### Basic functions: Power functions

### Context 1: Kleiber's law and allometry between brain weight and body weight

Power functions you mostly encounter in biological or medical studies in which sizes of body parts are measured during growth and in which interrelation or relationships with other quantities are determined empirically. The English name for this area is **allometry**.

A well-known example is the **Kleiber's** **law** describing the relationship between body weight and energy requirements of mammals: the metabolic rate is proportional to \(m^\frac{3}{4}\), where \(m\) is the body weight of the animal. However, it is doubted whether a single formula for all mammals works. But when one restricts the relationship for example to the class of marsupials, then this law apply. This describes that larger animals comparatively spend less energy than smaller animals: the metabolic rate per kg of weight is proportional to \(\displaystyle \frac{m^\frac{3}{4}}{m}=m^{-\frac{1}{4}}\). Again this is a power law.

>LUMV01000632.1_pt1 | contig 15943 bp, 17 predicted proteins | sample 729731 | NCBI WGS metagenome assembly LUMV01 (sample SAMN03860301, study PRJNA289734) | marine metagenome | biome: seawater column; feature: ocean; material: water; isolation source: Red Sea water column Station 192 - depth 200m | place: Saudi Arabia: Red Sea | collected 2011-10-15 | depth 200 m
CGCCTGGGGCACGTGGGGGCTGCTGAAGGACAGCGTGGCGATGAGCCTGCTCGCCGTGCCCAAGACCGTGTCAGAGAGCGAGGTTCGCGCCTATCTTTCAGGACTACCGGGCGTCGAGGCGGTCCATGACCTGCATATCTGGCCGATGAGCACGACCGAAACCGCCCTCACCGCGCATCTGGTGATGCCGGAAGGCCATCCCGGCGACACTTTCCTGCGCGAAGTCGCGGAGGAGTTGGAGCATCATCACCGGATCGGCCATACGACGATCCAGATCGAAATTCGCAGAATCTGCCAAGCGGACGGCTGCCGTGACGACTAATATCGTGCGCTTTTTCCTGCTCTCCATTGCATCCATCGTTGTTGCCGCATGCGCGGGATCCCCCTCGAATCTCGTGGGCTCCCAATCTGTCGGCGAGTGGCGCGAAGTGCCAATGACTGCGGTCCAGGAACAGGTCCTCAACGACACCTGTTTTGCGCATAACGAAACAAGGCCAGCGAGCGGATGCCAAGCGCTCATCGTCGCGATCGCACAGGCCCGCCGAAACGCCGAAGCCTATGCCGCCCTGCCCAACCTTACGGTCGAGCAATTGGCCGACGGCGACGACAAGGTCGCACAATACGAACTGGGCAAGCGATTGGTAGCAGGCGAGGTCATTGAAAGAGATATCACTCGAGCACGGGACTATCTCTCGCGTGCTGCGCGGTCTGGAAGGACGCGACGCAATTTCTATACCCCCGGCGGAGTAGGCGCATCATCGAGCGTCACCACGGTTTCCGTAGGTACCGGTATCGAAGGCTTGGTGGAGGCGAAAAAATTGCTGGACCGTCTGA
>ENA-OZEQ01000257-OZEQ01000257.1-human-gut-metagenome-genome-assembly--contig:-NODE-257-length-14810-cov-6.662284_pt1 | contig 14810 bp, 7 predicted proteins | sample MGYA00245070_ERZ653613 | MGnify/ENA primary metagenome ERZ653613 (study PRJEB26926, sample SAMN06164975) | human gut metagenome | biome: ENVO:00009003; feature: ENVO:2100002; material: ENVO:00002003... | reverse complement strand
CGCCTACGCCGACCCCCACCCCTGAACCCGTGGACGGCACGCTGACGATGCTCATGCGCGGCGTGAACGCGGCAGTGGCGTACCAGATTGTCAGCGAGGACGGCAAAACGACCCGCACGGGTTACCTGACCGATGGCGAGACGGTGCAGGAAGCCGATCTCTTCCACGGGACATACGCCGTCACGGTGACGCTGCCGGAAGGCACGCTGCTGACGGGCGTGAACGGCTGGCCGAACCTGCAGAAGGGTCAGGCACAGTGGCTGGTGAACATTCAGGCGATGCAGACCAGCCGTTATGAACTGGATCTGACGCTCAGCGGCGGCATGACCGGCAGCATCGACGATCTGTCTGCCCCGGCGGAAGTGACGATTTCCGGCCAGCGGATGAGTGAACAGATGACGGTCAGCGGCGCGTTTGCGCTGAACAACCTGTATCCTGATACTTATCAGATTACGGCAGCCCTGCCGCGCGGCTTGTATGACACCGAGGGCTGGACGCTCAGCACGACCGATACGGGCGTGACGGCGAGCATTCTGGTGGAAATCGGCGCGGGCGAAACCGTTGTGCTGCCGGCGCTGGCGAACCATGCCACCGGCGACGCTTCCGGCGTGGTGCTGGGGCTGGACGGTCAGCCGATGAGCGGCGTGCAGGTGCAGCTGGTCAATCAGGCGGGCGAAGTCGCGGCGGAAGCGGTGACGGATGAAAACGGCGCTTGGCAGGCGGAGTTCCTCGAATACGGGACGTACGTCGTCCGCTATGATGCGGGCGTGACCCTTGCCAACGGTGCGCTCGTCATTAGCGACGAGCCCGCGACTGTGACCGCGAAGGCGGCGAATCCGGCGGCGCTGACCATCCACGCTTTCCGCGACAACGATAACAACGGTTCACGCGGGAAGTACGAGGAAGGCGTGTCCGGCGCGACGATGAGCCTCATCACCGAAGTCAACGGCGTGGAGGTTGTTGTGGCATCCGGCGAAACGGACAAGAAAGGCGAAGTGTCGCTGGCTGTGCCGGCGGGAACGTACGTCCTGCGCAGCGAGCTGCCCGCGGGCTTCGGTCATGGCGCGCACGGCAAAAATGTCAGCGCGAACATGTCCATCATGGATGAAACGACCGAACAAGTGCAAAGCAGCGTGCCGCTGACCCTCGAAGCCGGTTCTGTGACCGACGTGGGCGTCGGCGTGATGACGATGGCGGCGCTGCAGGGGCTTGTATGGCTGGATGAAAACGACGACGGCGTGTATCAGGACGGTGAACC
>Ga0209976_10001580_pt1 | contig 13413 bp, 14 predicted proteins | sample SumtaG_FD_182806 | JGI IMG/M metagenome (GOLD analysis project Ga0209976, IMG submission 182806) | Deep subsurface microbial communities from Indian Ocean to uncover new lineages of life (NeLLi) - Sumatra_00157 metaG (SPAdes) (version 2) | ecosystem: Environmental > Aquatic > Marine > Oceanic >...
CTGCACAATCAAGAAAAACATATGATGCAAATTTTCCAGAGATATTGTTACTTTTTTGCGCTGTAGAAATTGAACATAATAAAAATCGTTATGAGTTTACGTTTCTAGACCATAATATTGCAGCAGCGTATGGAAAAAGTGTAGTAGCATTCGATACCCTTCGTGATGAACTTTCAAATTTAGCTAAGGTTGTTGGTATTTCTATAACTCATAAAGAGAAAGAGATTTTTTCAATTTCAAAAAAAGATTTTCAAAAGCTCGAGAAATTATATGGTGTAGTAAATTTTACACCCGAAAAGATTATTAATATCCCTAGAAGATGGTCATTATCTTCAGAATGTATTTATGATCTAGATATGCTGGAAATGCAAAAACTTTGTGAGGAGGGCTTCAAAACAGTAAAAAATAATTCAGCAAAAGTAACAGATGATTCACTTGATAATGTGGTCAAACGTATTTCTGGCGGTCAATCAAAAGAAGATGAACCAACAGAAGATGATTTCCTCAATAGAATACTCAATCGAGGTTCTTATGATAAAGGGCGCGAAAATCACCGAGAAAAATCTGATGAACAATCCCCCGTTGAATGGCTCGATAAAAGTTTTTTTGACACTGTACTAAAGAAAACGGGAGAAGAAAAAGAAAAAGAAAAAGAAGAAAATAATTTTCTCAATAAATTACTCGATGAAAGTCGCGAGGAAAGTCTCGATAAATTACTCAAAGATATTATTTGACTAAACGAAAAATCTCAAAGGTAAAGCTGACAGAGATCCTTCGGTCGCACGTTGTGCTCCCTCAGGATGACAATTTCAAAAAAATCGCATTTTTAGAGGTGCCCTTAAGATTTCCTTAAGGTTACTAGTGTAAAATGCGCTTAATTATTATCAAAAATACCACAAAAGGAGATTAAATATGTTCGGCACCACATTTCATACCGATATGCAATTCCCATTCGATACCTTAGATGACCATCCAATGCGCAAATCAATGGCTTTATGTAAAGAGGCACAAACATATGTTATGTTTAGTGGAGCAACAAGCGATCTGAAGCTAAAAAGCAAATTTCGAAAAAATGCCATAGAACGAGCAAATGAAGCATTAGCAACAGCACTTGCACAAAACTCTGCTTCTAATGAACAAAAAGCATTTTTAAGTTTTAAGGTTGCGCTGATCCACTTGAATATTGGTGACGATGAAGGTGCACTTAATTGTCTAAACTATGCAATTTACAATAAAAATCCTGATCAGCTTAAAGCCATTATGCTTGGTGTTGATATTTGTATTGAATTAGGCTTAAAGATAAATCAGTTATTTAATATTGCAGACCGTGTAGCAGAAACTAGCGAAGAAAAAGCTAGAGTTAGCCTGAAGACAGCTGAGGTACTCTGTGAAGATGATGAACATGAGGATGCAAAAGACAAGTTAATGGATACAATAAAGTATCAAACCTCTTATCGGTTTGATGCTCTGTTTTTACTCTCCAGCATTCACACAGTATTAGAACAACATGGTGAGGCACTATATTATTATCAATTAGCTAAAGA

Related to the above example is the relationship between body weight and the weight of the brains of mammals. For primates, the following allometric connection is used (Martin, RD (1983) *Human Brain Evolution in an Ecological Context* New York. American Museum of Natural History) \[B=0.11482\,G^{0.75}\] where the body weight (\(G\)) and the weight of the brains (\(B\)) are in grams. For non-primates, a similar formula holds, but with a slightly different factor: \[B=0.05495\,G^{0.74}\]

Suppose that there is a **power relation**

\[y=c\cdot x^p\]

between magnitudes \(y\) and \(x\), then the coefficient \(p\) is called the **allometric factor **and one says that **\(y\) scales as the \(p\)-th power of \(x\)**. A much used notation for this type of scaling is \(y\propto x^p\).

If \(p=1\), then \(y\) is **directly proportional** to \(x\) and there is a straight line relationship.

if \(p=-1\)), then \(y\) is **inversily proportional** to \(x\).